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What does it mean to be a public intellectual?

A generation ago, it meant you were a faculty member at a prestigious university, appeared as a pundit on popular TV programs, contributed op-eds to the New York Times, or wrote influential books. Today, the Internet has transformed the media landscape. Social media outlets like Twitter and Tumblr are our new public squares, and a fresh generation of black thinkers are using those digital tools to establish themselves in what Michael Eric Dyson calls the "black digital intelligentsia."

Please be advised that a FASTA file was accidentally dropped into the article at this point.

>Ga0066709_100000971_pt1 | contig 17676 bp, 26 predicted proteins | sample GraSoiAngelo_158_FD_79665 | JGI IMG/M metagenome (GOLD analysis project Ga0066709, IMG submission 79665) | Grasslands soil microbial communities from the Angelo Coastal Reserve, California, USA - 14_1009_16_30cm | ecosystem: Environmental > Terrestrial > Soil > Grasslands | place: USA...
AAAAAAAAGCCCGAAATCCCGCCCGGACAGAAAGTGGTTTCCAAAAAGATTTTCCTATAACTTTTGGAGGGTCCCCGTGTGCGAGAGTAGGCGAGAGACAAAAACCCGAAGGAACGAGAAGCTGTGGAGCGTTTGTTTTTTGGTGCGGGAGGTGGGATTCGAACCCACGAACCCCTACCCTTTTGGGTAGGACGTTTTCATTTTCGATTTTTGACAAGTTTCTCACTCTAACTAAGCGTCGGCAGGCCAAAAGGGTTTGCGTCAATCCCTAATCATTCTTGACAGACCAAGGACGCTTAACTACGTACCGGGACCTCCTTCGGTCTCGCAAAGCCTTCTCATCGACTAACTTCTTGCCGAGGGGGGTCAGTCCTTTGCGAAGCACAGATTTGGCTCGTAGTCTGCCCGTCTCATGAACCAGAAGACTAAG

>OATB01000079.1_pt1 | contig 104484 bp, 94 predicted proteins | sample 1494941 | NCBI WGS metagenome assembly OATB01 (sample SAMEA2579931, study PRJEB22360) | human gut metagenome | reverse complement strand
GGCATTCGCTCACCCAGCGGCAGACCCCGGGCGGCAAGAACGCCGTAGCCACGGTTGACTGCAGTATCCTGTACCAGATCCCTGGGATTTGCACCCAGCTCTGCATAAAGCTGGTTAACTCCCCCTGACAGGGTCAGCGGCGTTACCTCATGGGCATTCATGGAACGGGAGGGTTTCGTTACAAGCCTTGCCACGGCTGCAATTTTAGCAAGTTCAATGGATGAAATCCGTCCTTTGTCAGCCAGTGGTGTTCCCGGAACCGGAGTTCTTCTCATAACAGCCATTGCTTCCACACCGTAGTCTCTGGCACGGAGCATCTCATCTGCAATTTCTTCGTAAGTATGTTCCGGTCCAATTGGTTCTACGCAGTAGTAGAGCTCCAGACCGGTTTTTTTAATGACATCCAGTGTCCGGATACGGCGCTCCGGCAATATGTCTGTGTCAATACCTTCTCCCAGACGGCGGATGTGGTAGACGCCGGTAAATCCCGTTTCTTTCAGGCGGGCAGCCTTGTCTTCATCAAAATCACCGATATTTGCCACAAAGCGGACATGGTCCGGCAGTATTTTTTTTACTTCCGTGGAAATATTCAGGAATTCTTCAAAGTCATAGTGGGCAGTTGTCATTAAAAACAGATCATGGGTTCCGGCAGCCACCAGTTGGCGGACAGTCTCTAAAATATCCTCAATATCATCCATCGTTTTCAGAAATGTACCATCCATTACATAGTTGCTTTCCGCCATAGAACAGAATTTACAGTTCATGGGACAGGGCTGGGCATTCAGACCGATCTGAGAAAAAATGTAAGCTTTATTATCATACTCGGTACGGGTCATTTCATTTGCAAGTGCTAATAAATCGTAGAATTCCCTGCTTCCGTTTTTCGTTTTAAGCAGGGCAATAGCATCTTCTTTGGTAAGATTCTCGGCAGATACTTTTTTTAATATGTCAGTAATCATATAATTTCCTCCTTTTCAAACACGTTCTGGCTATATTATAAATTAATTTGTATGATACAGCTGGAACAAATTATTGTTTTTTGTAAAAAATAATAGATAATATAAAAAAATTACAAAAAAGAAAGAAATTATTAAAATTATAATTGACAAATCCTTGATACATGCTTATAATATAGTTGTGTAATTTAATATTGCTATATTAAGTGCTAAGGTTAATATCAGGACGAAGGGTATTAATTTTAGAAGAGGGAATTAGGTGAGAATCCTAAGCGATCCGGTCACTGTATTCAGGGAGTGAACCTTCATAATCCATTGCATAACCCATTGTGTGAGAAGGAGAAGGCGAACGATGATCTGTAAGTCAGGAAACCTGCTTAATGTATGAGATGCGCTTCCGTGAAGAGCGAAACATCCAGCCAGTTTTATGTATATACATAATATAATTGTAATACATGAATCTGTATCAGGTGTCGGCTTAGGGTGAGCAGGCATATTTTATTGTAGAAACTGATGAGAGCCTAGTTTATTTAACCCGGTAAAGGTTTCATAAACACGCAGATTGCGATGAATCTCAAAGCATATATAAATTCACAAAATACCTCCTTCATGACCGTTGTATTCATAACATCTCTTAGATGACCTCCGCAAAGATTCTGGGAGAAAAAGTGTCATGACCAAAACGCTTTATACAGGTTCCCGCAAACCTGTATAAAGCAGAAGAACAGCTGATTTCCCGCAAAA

But while the Internet is democratizing the intellectual playing field, are there any drawbacks to this digital transformation? If Twitter makes it so easy to cultivate a large following, what does it mean to still "do the work" of being a public intellectual? And why is writing a book still so darn important?

On this episode of Intersection, Jamil Smith talks to Georgetown University professor and New Republic contributing editor Michael Eric Dyson about his theories on black intellectual movements, as well as some of the critiques he's been facing. They're joined by Jamilah Lemieux, senior editor at Ebony magazine, and Salamishah Tillet, author and professor at the University of Pennsylvania, who discuss the power and pitfalls of using the Internet to transform American ideas.

For more, peruse this week's reading (and listening) list.